Bell Curve The Law Talking Guy Raised by Republicans U.S. West
Well, he's kind of had it in for me ever since I accidentally ran over his dog. Actually, replace "accidentally" with "repeatedly," and replace "dog" with "son."

Wednesday, June 23, 2004

Why Your High School Civics Class Was Wrong

When we were in high school, we all heard about the "separation of powers." The idea was that there were three branches of government with distinct roles and discrete powers. This characterization of US governmental structures is misleading.

Powers are not separated they overlap! The Framers intentionally devised a system in which each branch could interfere with every other branch. For example, the President is the chief executive but Congress has the authority (through its power of the purse, and power of impeachment) to monitor and constrain executive actions. Since the writing of the Constitution, this arrangement has evolved and matured into a complex network of overlapping powers. Congress has legislative, executive and judicial functions. So does the executive and so does the judiciary.

In theory neither Congress, nor President nor Court is above the law. In practice this is only guaranteed by the myriad of ways each branch interferes with the other. The "petty" politics of inter-institutional jealousy plays a vital role in guaranteeing our freedoms.

When one institution claims total supremacy over the others (as the Bush administration claims with regard to the war on terror and police powers - see posting re: torture and international law below), it is a threat to the foundations of American democracy and freedom. This sounds overstated but it is not. Many such threats have emerged over the centuries but in most cases, balance between the institutions was restored (Congress tried to dominate the Presidency post Civil War but this ended with TR; FDR tried to dominate the Court but was reigned in by Congress; McCarthy tried to ride rough shod over the executive branch and lost; Nixon expanded and abused executive power but was stopped by the Court and Congress). However, in most cases, years were required to restore the balance and repair the damage done.


The Law Talking Guy said...

"Separation of powers" means division of labor between institutiona and then checks and balances over the exercise of sovereignty by the government. It does not mean three sovereigns.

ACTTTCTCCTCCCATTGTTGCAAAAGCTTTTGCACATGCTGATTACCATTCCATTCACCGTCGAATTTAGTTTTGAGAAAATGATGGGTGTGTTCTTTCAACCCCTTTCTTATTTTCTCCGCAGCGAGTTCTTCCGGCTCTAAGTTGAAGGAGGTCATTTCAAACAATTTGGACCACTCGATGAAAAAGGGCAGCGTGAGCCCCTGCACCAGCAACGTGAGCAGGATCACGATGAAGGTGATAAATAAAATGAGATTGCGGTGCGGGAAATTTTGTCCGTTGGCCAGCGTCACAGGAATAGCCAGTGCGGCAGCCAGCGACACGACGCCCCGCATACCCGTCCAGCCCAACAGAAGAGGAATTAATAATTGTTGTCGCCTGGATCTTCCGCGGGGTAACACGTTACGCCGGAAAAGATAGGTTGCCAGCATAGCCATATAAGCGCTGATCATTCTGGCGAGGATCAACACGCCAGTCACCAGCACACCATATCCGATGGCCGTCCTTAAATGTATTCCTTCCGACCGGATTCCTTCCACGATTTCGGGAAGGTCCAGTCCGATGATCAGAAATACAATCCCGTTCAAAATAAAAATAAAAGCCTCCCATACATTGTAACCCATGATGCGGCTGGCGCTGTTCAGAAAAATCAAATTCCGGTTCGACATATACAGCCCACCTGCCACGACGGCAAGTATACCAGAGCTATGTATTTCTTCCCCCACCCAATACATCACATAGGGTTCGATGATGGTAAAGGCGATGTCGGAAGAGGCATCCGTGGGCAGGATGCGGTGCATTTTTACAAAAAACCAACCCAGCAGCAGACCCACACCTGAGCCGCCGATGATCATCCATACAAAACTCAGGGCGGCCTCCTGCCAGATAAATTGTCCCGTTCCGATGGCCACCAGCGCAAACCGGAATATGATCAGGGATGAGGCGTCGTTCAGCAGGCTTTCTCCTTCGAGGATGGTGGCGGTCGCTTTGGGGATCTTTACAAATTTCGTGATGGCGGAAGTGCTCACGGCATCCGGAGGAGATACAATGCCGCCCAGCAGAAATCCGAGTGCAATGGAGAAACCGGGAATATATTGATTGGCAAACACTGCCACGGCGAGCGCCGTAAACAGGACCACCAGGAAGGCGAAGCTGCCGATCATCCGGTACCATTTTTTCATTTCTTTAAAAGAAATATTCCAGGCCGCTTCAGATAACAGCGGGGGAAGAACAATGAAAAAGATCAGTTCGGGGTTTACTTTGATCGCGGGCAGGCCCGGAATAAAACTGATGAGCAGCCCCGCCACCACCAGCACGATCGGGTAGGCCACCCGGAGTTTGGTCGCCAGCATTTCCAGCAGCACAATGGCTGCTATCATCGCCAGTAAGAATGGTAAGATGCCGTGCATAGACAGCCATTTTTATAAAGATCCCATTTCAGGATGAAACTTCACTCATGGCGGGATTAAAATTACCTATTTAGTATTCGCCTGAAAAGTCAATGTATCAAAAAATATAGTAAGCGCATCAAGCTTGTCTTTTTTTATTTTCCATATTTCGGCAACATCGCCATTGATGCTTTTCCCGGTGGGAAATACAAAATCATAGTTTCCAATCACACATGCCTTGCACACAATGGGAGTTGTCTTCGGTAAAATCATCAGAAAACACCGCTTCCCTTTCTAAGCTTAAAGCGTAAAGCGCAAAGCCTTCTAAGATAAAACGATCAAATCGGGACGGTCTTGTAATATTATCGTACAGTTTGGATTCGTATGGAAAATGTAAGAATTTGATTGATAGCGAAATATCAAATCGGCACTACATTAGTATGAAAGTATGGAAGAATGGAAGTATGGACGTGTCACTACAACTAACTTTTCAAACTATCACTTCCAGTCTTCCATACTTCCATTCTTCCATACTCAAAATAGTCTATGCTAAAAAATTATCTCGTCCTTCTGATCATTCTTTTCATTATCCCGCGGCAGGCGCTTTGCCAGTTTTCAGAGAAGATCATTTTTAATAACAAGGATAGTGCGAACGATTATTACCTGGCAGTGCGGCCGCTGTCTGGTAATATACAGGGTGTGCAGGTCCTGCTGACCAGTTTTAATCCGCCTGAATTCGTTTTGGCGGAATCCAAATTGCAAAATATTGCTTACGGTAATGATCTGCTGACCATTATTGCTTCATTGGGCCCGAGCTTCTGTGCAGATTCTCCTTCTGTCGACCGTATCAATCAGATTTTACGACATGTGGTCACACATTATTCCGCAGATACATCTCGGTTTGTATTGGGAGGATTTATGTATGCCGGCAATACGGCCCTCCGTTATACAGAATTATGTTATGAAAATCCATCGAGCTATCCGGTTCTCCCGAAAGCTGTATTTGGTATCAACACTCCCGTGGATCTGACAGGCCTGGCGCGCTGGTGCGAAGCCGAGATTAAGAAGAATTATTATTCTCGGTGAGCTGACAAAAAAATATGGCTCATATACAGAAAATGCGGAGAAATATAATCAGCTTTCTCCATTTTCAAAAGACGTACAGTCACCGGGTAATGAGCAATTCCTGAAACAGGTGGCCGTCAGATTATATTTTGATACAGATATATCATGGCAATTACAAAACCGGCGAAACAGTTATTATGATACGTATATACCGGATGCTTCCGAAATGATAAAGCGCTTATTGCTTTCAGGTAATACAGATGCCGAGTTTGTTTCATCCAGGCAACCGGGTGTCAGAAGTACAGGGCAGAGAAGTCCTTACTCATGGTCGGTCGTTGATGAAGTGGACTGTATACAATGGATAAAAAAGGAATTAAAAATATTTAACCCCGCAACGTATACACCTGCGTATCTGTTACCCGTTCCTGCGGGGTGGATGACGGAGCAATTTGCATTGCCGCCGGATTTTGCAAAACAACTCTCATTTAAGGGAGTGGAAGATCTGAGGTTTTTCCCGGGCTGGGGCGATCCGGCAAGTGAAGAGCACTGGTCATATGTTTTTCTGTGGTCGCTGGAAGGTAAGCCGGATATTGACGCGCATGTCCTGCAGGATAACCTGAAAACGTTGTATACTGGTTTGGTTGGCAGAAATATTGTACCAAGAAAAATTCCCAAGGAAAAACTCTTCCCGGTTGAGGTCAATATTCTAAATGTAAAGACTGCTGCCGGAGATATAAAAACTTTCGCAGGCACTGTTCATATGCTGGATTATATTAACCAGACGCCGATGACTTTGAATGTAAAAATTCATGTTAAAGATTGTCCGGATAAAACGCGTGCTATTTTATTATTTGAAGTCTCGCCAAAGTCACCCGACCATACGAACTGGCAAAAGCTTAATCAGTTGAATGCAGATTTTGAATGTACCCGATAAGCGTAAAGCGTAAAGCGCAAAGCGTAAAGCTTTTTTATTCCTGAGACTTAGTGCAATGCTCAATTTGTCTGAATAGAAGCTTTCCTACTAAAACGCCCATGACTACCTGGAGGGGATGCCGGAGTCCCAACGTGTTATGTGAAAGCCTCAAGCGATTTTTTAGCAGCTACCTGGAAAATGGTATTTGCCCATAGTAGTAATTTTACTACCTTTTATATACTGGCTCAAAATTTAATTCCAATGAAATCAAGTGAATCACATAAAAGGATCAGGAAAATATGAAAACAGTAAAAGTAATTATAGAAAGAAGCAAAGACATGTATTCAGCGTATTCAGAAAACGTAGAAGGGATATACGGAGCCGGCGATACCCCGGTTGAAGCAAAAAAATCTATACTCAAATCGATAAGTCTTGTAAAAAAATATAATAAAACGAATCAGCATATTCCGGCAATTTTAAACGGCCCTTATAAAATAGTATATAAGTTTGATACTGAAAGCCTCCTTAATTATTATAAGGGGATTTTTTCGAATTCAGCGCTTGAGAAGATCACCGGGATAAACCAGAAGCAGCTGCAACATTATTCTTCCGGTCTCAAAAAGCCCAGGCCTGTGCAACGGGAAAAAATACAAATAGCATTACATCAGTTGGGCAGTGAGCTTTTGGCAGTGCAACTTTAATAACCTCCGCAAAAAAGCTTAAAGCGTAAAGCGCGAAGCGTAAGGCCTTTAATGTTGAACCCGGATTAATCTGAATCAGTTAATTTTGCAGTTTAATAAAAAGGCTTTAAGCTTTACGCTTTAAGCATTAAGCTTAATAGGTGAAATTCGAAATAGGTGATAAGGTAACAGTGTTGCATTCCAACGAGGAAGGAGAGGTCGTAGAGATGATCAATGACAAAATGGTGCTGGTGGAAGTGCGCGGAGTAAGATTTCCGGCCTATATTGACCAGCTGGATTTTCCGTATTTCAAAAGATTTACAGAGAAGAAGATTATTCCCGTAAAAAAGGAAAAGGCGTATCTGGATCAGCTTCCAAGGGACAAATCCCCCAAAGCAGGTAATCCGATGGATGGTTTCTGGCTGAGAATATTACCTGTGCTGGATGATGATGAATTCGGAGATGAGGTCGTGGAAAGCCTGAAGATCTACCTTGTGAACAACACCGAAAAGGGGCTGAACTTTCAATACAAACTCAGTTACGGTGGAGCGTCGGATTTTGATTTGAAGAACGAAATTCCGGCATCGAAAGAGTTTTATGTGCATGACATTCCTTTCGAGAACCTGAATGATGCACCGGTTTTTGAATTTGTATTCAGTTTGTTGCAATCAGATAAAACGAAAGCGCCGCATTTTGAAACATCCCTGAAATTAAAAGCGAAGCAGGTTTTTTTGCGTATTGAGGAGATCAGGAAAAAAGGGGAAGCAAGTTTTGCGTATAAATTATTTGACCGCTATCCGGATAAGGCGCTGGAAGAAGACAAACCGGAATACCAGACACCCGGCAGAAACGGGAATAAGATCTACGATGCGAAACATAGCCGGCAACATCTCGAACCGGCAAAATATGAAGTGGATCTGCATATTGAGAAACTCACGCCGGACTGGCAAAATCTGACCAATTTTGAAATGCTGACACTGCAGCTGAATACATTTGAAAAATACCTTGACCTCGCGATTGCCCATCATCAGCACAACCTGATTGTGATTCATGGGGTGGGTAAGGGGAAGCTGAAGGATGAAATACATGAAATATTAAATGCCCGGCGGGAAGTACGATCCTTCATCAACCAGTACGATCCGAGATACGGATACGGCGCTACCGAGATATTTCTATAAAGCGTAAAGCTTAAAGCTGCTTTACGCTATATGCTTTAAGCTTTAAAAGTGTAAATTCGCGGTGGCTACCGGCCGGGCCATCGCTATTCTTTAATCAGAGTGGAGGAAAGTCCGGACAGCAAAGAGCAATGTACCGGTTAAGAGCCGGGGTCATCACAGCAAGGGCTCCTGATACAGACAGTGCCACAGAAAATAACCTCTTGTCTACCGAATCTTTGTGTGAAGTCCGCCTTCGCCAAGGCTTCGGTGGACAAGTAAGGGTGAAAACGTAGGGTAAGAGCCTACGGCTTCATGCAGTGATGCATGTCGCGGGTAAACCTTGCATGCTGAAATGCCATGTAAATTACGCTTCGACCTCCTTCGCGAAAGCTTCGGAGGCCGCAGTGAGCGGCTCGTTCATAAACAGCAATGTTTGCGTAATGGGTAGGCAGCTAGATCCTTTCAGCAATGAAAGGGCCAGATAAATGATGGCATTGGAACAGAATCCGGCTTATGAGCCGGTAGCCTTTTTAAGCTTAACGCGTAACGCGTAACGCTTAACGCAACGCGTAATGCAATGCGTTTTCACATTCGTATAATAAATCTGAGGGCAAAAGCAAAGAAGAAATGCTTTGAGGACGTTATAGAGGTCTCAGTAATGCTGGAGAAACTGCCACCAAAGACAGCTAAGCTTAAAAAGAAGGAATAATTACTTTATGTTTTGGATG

US West said...

LTG is right. The idea of checks and balances pretty much encompasses the notion of overlapping powers. Otherwise, there'd be no check or balance if there were 3 compeltely different, isolated branches. I taught government, I never taught it as you describe.

Raised By Republicans said...

Ah, perhaps I was accusing the wrong source when I blamed High School civics.

However, people do talk about seperations of powers as if they imply that one institution or the other has exclusive authority over a particular area - and Bush makes exactly this argument when he defends his exclusive and unconstrained powers as Commander-in-Chief.

I'm trying to point out that the argument Bush (and his apologists) are making while in line with the symantics of "seperation of powers" mantras from High School, is actually diametrically opposed to 200 years of American political law and practice.

The Law Talking Guy said...

My comment was meant, more or less, to echo RBR's comments. The Bush administration seems to think that separation of powers means exclusive powers for different branches WITHOUT checks and balances. All of us here seem to see that this is the flawed position of the Bush (II) administration.

Of course, with the "sovereignty" handover in Iraq, we all realize how little the Bush (II) administration understands about sovereignty. The word derives, incidentally, from the medieval Latin "supernus" meaning highest-and-with-nothing-above-it. As Benedict Anderson put it, sovereignty means that a state is free, and "if under God, DIRECTLY so." We are giving Iraq sovereignty in name only. Nothing is being handed over except (the Bush admin hopes) liability.

US West said...

Yes, I think we all agree. And I probably don't need to add much to it. But I will point out that in "normal" times, it is usual for the balance of power to sometimes shift among the three branches. Thus, the notion that Clinton "weakened" the presidency. Bush is overcompensating. What do you expect from a man who has said dictatorship is easier than democracy?